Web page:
By her early twenties, Kaylee Bell had achieved the top honours in local country music – Best Country Album in 2014 and APRA’s Best Country Song in 2015. Before that, she’d set her sights overseas where strong interest pushed her 2017 single ‘Getting Closer’ past 1.5 million streams. She’s just released two new songs and Gareth Shute caught up with her to find out about her foothold in the Australian scene and the musical stalwarts she’s been working with in Nashville.
Country music was once one of the biggest genres of music in New Zealand. Our first popular music singer to break overseas was Tex Morton, who had huge hits in Australia in the ’30s and later toured North America with Hank Williams. From the ’60s to the ’80s there were primetime television shows featuring live performances by our local country stars, starting with The Country Touch in 1968 and running through to That’s Country which ended in 1984. After that, local interest in country music didn’t so much die away as turn into a grassroots movement, often based in small towns rather than urban centres (for example our main country awards, The Golden Guitar Awards, are held in Gore).
No surprise then to find that our current leading light on the country scene, Kaylee Bell, hails from Waimate in the depths of the South Island. She grew up distinctly aware of both US and New Zealand country music. “I’ve been singing country music since I was four, and I feel like I have grown up with such a strong connection to the history of country music and its roots,” she says. Though she’s now moved towards a pop-county sound, she says her understanding of country music’s history – and the influence of classic stars from the genre’s early years – was a key influence on her sound.
“I grew up listening to a lot of American country and also the likes of Patsy Rigger, Suzanne Prentice, John Grennell – artists that were considered front-runners of the New Zealand country scene. I’m lucky to have that knowledge and I’ve a huge respect for artists that paved the way.”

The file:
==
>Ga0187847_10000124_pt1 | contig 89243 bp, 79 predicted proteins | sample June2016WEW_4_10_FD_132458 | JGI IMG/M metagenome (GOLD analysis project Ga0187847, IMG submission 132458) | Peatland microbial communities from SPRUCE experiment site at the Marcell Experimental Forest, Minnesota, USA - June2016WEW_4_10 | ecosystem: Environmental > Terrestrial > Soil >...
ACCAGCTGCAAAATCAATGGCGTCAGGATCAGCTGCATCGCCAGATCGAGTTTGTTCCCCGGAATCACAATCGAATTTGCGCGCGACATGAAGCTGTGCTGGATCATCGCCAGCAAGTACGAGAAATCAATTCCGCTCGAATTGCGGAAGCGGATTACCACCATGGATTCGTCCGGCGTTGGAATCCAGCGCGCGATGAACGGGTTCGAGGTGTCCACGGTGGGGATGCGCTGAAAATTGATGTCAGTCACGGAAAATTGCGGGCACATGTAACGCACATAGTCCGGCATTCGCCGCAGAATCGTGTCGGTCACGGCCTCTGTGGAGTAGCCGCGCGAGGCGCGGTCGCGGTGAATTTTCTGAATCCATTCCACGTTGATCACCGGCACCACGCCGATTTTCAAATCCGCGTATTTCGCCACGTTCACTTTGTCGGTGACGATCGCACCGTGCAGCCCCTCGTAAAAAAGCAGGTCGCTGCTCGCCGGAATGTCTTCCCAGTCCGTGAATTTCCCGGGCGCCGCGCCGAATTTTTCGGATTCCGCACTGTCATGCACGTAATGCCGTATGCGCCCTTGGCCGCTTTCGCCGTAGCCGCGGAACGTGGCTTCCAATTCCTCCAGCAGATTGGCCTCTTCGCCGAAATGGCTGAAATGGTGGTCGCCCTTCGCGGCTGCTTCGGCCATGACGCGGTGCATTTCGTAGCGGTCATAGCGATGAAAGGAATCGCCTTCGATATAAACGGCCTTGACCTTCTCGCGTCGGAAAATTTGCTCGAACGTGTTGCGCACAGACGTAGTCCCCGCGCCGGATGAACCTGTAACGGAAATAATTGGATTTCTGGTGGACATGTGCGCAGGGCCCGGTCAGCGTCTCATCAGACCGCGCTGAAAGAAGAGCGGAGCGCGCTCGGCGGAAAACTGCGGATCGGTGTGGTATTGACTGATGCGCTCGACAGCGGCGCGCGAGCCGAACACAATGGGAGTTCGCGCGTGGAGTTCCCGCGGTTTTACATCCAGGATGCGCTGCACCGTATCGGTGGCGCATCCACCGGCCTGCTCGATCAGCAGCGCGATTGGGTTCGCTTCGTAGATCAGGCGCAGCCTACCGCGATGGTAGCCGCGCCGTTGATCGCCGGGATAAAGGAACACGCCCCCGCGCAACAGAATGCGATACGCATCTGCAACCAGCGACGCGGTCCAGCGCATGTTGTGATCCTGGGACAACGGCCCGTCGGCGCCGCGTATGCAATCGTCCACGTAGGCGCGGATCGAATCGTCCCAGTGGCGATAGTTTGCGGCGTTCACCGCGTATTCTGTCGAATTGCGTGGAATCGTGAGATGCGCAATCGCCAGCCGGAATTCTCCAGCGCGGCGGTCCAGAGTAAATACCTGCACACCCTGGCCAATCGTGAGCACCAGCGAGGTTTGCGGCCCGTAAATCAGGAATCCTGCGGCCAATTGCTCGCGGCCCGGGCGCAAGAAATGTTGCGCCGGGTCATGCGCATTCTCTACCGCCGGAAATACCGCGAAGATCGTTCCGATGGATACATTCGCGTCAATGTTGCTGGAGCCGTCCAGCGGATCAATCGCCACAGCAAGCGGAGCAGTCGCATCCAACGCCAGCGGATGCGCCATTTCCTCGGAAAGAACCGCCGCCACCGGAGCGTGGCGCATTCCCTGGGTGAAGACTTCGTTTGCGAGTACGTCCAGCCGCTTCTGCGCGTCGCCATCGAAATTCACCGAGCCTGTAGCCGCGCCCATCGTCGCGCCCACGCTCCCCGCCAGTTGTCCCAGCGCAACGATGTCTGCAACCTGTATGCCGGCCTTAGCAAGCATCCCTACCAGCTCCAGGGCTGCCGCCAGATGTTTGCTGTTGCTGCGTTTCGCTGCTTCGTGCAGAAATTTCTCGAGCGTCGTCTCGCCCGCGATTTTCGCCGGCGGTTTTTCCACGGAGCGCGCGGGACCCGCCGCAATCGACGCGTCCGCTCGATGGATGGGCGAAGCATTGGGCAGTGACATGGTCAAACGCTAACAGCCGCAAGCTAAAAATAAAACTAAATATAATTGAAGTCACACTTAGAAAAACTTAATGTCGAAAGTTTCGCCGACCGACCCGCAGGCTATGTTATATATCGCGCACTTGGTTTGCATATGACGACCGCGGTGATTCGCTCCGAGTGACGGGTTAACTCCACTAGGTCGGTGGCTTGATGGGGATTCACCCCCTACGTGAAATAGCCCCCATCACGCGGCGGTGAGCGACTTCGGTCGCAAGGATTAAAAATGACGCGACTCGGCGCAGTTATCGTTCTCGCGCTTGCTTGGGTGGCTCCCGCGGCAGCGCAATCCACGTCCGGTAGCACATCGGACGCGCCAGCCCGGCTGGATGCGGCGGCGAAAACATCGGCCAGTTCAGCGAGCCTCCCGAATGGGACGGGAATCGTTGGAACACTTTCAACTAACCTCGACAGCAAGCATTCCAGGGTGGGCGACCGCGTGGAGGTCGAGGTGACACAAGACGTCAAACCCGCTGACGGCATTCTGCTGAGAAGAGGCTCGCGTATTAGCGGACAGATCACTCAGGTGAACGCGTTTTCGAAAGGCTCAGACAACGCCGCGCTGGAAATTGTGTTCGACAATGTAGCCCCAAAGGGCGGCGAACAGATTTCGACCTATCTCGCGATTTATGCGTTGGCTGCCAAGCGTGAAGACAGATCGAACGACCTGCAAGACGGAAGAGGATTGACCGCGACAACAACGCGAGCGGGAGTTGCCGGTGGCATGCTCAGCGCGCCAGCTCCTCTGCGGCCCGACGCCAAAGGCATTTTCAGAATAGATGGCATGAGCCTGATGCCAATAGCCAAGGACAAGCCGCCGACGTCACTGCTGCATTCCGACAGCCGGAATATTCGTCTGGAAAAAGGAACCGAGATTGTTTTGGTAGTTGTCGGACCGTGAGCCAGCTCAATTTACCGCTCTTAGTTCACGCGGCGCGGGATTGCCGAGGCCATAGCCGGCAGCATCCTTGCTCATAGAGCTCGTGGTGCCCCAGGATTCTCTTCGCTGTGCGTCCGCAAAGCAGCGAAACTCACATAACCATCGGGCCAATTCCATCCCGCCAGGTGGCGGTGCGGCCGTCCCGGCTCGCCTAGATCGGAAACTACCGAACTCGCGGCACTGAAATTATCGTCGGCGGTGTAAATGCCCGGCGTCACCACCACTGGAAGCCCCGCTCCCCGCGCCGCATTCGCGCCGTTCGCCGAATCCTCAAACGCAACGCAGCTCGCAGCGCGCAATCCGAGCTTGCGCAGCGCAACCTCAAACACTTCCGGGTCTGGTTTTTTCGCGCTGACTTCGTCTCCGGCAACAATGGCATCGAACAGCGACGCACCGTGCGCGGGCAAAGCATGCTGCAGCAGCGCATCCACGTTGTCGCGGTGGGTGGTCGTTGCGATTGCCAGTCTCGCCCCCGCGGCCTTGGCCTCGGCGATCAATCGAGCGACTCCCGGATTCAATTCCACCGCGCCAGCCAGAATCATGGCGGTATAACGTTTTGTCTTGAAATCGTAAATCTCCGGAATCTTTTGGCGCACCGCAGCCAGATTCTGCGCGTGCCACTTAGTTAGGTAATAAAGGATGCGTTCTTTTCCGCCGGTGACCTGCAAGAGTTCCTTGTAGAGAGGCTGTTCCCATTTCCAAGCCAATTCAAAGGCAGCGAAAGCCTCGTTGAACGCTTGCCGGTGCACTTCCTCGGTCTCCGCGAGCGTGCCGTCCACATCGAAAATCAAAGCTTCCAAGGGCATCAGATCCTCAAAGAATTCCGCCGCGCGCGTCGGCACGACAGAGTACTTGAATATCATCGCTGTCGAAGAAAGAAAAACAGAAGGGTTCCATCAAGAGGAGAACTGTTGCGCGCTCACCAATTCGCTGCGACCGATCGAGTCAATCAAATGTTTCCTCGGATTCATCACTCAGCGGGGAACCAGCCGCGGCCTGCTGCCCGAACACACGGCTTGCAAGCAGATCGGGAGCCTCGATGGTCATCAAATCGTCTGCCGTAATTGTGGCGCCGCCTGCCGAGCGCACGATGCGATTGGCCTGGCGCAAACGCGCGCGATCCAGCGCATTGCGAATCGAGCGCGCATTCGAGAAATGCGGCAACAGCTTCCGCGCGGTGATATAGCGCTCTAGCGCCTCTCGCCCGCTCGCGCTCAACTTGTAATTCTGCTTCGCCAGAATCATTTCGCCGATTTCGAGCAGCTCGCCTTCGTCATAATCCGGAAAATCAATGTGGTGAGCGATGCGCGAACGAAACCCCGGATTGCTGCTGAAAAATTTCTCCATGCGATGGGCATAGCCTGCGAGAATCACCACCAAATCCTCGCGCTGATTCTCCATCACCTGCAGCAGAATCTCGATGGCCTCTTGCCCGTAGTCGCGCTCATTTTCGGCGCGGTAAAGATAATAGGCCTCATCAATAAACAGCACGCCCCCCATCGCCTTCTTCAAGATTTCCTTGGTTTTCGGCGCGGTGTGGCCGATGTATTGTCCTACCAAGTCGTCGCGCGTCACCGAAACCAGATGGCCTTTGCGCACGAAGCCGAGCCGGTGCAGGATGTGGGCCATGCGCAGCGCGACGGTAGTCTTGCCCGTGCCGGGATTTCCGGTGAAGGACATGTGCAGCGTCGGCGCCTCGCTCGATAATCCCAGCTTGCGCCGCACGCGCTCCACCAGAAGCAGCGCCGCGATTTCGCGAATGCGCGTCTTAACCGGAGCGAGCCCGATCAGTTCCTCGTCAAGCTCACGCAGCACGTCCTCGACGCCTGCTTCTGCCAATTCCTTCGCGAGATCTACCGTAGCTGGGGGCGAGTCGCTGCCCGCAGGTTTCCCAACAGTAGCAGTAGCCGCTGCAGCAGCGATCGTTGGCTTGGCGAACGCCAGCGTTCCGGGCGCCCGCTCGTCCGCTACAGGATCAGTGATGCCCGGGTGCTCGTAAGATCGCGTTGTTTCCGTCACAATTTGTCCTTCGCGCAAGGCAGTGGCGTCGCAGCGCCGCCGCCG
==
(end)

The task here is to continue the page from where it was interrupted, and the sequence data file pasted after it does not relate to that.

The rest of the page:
Bell wrote her first song at 14 and proceeded to work her way to the top of the local country scene. Aged 22 she left for Australia, where she eventually placed ten songs in their country music Top 10. “I lived in Australia for five years and to me it feels like a second home now. Winning Toyota Star Maker in 2013 really launched me into the Australian scene and I love playing festivals like Tamworth and CMC in Australia. I feel like I have been welcomed into the country music family there really openly. Some of my best friends are Australian country artists and I love being a part of the industry there.”
The Toyota Star Maker award she won was also instrumental in launching the career of Keith Urban. This isn’t Bell’s only connection with Nicole Kidman’s husband: he was also born in New Zealand and has had her join him onstage to sing at shows on both sides of the Tasman. Bell says Urban has been a huge inspiration on her own career. “I feel like his level of persistence alone is admirable, let alone the fact he is one of the most talented people I have ever seen. He’s continued to progress his sound while staying true to his roots and who he is as an artist – that takes so much skill and knowing who you are.”
Her career overseas was given a second boost through her 2014 song ‘Pieces’, which she wrote with another previous winner of the Toyota Star Maker competition, Jared Porter. The song charged straight to No.1 on radio charts across Australia and won the Unsigned Only competition overall grand prize (the first time anyone outside the US has won the award), while back home it was named NZ APRA’s Best Country Song.